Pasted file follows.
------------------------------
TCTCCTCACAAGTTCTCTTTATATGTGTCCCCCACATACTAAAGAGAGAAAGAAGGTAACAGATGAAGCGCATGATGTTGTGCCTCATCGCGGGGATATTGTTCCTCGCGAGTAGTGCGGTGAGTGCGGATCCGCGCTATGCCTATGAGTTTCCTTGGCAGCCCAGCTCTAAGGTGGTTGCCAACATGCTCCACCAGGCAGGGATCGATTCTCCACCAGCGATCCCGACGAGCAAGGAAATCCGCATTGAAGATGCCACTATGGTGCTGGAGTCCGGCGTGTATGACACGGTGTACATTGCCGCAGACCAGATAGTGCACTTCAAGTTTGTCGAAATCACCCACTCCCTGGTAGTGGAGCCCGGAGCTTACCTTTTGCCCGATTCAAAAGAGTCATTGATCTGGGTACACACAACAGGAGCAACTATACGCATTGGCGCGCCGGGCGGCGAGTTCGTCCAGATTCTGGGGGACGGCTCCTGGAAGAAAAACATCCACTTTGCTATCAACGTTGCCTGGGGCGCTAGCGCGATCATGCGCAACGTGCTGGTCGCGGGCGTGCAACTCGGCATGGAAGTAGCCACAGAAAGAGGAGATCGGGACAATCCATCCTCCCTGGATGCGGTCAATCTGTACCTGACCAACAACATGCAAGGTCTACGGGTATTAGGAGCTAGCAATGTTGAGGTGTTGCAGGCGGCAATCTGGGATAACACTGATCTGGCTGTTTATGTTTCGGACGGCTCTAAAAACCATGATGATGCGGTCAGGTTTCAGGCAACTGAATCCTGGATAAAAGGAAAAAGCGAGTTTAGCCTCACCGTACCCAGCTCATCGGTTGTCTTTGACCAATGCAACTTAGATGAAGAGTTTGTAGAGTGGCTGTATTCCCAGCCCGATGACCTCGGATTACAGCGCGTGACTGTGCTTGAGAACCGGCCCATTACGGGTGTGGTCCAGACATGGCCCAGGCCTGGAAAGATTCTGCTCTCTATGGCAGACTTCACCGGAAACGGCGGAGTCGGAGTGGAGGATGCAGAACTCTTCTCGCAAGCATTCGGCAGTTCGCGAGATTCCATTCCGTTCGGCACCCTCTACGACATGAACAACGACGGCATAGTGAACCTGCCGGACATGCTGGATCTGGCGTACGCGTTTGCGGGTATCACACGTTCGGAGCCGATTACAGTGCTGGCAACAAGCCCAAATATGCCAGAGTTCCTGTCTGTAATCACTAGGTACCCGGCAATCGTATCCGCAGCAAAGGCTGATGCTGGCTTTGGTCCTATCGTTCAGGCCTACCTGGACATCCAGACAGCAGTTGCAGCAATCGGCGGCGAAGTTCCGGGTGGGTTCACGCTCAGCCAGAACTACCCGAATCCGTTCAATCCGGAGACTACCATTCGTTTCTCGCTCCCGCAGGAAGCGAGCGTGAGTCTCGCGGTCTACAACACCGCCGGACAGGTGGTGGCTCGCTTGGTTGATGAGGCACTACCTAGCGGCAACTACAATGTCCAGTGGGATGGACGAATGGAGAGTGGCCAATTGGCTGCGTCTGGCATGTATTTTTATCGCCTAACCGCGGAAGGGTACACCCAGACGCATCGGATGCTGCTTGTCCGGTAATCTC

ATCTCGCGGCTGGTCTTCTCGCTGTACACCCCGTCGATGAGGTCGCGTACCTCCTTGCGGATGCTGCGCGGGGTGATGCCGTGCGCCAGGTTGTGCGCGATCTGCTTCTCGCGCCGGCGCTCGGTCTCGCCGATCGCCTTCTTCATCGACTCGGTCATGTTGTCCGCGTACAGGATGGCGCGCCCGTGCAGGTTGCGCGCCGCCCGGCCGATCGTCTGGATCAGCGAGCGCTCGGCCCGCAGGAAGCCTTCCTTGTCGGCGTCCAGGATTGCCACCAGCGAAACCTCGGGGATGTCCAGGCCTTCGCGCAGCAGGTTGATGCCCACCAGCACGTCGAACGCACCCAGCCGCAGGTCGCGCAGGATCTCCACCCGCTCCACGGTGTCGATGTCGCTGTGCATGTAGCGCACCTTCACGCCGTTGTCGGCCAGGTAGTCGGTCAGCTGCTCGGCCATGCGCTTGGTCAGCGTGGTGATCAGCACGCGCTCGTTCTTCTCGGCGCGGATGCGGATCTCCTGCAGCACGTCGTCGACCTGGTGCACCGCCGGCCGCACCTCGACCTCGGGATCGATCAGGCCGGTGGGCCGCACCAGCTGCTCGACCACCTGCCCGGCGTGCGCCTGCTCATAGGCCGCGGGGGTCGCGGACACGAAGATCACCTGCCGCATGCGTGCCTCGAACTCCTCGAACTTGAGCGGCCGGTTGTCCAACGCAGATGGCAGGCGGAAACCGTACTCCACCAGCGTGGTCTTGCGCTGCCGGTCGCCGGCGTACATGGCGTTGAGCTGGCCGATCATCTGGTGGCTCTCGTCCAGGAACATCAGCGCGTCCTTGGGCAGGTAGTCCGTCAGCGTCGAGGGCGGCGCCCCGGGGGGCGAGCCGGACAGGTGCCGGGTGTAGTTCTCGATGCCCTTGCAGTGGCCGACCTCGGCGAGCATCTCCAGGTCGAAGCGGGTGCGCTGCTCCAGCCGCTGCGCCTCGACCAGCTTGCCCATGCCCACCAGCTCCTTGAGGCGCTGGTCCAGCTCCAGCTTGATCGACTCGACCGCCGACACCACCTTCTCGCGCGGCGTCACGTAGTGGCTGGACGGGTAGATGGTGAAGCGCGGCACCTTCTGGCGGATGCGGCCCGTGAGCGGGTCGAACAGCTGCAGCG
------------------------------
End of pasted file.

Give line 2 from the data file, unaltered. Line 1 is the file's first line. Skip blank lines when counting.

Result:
ATCTCGCGGCTGGTCTTCTCGCTGTACACCCCGTCGATGAGGTCGCGTACCTCCTTGCGGATGCTGCGCGGGGTGATGCCGTGCGCCAGGTTGTGCGCGATCTGCTTCTCGCGCCGGCGCTCGGTCTCGCCGATCGCCTTCTTCATCGACTCGGTCATGTTGTCCGCGTACAGGATGGCGCGCCCGTGCAGGTTGCGCGCCGCCCGGCCGATCGTCTGGATCAGCGAGCGCTCGGCCCGCAGGAAGCCTTCCTTGTCGGCGTCCAGGATTGCCACCAGCGAAACCTCGGGGATGTCCAGGCCTTCGCGCAGCAGGTTGATGCCCACCAGCACGTCGAACGCACCCAGCCGCAGGTCGCGCAGGATCTCCACCCGCTCCACGGTGTCGATGTCGCTGTGCATGTAGCGCACCTTCACGCCGTTGTCGGCCAGGTAGTCGGTCAGCTGCTCGGCCATGCGCTTGGTCAGCGTGGTGATCAGCACGCGCTCGTTCTTCTCGGCGCGGATGCGGATCTCCTGCAGCACGTCGTCGACCTGGTGCACCGCCGGCCGCACCTCGACCTCGGGATCGATCAGGCCGGTGGGCCGCACCAGCTGCTCGACCACCTGCCCGGCGTGCGCCTGCTCATAGGCCGCGGGGGTCGCGGACACGAAGATCACCTGCCGCATGCGTGCCTCGAACTCCTCGAACTTGAGCGGCCGGTTGTCCAACGCAGATGGCAGGCGGAAACCGTACTCCACCAGCGTGGTCTTGCGCTGCCGGTCGCCGGCGTACATGGCGTTGAGCTGGCCGATCATCTGGTGGCTCTCGTCCAGGAACATCAGCGCGTCCTTGGGCAGGTAGTCCGTCAGCGTCGAGGGCGGCGCCCCGGGGGGCGAGCCGGACAGGTGCCGGGTGTAGTTCTCGATGCCCTTGCAGTGGCCGACCTCGGCGAGCATCTCCAGGTCGAAGCGGGTGCGCTGCTCCAGCCGCTGCGCCTCGACCAGCTTGCCCATGCCCACCAGCTCCTTGAGGCGCTGGTCCAGCTCCAGCTTGATCGACTCGACCGCCGACACCACCTTCTCGCGCGGCGTCACGTAGTGGCTGGACGGGTAGATGGTGAAGCGCGGCACCTTCTGGCGGATGCGGCCCGTGAGCGGGTCGAACAGCTGCAGCG